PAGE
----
The New Student's Reference Work/Physiology (of plants)

The New Student's Reference Work (1914)
Physiology (of plants)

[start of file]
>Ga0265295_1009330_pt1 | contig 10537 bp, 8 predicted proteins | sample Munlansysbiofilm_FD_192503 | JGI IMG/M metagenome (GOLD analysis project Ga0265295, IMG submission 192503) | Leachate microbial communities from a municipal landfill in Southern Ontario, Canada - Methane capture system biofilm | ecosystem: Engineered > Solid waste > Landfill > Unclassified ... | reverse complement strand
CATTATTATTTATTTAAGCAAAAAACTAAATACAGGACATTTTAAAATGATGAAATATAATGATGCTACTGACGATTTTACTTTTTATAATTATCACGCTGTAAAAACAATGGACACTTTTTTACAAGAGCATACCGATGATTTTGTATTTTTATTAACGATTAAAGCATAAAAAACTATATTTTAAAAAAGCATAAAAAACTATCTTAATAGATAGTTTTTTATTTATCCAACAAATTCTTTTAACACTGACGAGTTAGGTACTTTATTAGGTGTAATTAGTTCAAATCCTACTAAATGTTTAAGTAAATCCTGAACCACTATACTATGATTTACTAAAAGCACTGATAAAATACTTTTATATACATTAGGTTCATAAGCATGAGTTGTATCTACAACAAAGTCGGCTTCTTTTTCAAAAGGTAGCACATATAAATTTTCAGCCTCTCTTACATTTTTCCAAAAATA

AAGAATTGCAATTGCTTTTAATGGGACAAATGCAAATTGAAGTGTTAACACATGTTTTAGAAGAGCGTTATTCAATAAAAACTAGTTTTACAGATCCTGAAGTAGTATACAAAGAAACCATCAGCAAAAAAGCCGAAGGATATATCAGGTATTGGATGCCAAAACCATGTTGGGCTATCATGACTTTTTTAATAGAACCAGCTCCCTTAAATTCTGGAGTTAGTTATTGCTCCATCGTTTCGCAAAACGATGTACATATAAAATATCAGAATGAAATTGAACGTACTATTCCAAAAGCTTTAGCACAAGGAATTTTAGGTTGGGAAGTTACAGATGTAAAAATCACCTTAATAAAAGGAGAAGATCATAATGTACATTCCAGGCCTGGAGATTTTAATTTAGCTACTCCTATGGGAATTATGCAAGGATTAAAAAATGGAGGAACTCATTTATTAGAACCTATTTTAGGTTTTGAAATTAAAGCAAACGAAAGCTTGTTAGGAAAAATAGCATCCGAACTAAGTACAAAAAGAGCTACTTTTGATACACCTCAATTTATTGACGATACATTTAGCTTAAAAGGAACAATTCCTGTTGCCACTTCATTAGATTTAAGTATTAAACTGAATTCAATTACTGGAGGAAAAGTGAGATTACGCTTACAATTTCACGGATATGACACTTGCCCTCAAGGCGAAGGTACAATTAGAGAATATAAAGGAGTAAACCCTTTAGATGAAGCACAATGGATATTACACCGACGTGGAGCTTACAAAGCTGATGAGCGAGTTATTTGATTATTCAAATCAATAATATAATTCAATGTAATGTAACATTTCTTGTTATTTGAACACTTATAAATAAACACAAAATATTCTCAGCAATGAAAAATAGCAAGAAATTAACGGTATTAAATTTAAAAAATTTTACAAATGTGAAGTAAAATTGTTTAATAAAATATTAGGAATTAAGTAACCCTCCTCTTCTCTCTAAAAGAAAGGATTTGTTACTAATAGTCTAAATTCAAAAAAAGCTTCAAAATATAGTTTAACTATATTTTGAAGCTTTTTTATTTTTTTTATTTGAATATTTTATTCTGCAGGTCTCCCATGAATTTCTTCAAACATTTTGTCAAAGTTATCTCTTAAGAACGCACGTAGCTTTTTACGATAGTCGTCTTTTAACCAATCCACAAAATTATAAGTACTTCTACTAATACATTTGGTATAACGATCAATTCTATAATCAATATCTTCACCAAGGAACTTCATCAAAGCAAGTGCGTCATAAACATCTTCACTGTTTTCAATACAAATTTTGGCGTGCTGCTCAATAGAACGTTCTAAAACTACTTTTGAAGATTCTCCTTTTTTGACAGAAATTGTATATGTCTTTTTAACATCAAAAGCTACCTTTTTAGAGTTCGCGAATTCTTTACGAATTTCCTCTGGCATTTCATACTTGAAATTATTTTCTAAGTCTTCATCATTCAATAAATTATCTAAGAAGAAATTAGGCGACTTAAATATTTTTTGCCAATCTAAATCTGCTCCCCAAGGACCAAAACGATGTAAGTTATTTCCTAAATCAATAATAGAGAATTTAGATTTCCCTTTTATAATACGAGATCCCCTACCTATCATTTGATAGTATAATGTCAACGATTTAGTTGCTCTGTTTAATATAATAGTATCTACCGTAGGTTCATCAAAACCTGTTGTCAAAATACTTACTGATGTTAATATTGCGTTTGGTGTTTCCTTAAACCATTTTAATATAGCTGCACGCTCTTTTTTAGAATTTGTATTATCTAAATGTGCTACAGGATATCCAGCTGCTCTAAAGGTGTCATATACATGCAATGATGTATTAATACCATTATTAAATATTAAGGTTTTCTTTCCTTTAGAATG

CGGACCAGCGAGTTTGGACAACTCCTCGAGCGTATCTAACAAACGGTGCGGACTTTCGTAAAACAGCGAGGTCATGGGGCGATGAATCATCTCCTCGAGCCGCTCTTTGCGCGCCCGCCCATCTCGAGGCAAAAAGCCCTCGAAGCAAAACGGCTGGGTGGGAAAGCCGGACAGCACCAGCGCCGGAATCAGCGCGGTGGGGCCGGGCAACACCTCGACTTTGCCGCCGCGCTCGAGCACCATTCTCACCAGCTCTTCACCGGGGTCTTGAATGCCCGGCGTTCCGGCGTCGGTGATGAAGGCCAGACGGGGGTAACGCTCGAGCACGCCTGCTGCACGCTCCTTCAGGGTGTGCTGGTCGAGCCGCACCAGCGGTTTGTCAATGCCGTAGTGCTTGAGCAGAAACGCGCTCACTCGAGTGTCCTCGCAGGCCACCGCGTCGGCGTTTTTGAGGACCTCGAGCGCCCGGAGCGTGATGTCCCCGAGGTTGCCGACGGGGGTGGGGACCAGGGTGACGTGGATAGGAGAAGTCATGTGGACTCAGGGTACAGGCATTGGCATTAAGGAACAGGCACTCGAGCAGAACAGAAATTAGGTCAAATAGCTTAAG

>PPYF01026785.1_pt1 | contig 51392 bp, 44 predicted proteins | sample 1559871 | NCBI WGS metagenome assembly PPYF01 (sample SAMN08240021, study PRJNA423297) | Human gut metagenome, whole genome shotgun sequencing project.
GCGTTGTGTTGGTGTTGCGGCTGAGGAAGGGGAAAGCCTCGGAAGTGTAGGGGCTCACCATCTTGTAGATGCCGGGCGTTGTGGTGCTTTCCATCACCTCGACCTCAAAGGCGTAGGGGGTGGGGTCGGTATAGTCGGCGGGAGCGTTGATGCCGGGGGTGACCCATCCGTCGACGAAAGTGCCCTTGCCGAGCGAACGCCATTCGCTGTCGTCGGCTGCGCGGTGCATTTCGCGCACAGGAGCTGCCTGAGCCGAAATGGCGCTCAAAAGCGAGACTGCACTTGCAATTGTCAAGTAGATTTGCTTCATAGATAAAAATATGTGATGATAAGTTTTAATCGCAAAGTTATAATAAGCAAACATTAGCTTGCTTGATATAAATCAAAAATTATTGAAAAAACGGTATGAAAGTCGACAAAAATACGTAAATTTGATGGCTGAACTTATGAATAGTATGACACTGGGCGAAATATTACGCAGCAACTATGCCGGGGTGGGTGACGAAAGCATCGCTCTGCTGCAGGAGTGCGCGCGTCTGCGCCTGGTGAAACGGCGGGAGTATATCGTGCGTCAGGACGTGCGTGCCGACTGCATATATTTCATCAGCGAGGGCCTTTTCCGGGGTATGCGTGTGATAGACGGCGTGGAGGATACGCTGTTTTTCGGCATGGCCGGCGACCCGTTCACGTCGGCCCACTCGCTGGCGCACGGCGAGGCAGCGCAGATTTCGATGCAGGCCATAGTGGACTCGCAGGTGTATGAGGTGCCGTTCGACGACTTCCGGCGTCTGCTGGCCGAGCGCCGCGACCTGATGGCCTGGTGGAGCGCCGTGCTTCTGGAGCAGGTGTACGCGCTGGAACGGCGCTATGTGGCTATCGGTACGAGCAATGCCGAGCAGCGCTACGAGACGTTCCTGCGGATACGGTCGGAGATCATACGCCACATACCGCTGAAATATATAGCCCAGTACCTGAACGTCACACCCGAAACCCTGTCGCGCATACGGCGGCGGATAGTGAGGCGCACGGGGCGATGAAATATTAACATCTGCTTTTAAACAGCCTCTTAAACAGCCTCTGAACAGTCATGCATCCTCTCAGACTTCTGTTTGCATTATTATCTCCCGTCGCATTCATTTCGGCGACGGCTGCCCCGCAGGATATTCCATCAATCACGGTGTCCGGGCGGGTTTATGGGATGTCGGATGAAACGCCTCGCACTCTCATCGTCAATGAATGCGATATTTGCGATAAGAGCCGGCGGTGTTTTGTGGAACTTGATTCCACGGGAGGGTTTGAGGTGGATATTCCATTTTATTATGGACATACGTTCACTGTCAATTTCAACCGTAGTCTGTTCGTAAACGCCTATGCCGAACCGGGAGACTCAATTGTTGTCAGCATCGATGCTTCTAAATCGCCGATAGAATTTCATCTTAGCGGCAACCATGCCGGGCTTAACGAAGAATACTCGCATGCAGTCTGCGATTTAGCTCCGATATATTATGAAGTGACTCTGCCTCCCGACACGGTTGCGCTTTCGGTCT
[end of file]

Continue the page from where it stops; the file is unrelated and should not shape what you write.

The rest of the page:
Physiology (of plants), that branch of science which treats of the activities of living beings. These essentially are the same in plants as in animals, but often are simpler. Plant physiology is concerned with the action of the plant body as a whole, the part which each of its organs takes and the ways in which they are adjusted to one another and the external world. (See Ecology.) The work of a particular part or organ is called its function. The important general functions of plants are absorbtion; water transfer; transpiration; nutrition (in the narrower sense) including digestion, photosynthesis and assimilation; secretion; respiration; growth; and movement. (See these topics and Irritability.) In the higher plants the root is an absorbing organ for water, mineral salts and such organic matter as is soluble in water; the root, stem and leaves are furnished with strands of tissues along which water and foods can travel readily; the leaves and the surface of the stem, at least when young, are organs of absorption and evolution of the gases carbon dioxide and oxygen; they also lose water by evaporation; and they are most important as organs for making carbohydrate foods. All these functions, however, may go on in a single cell of one of the simplest plants.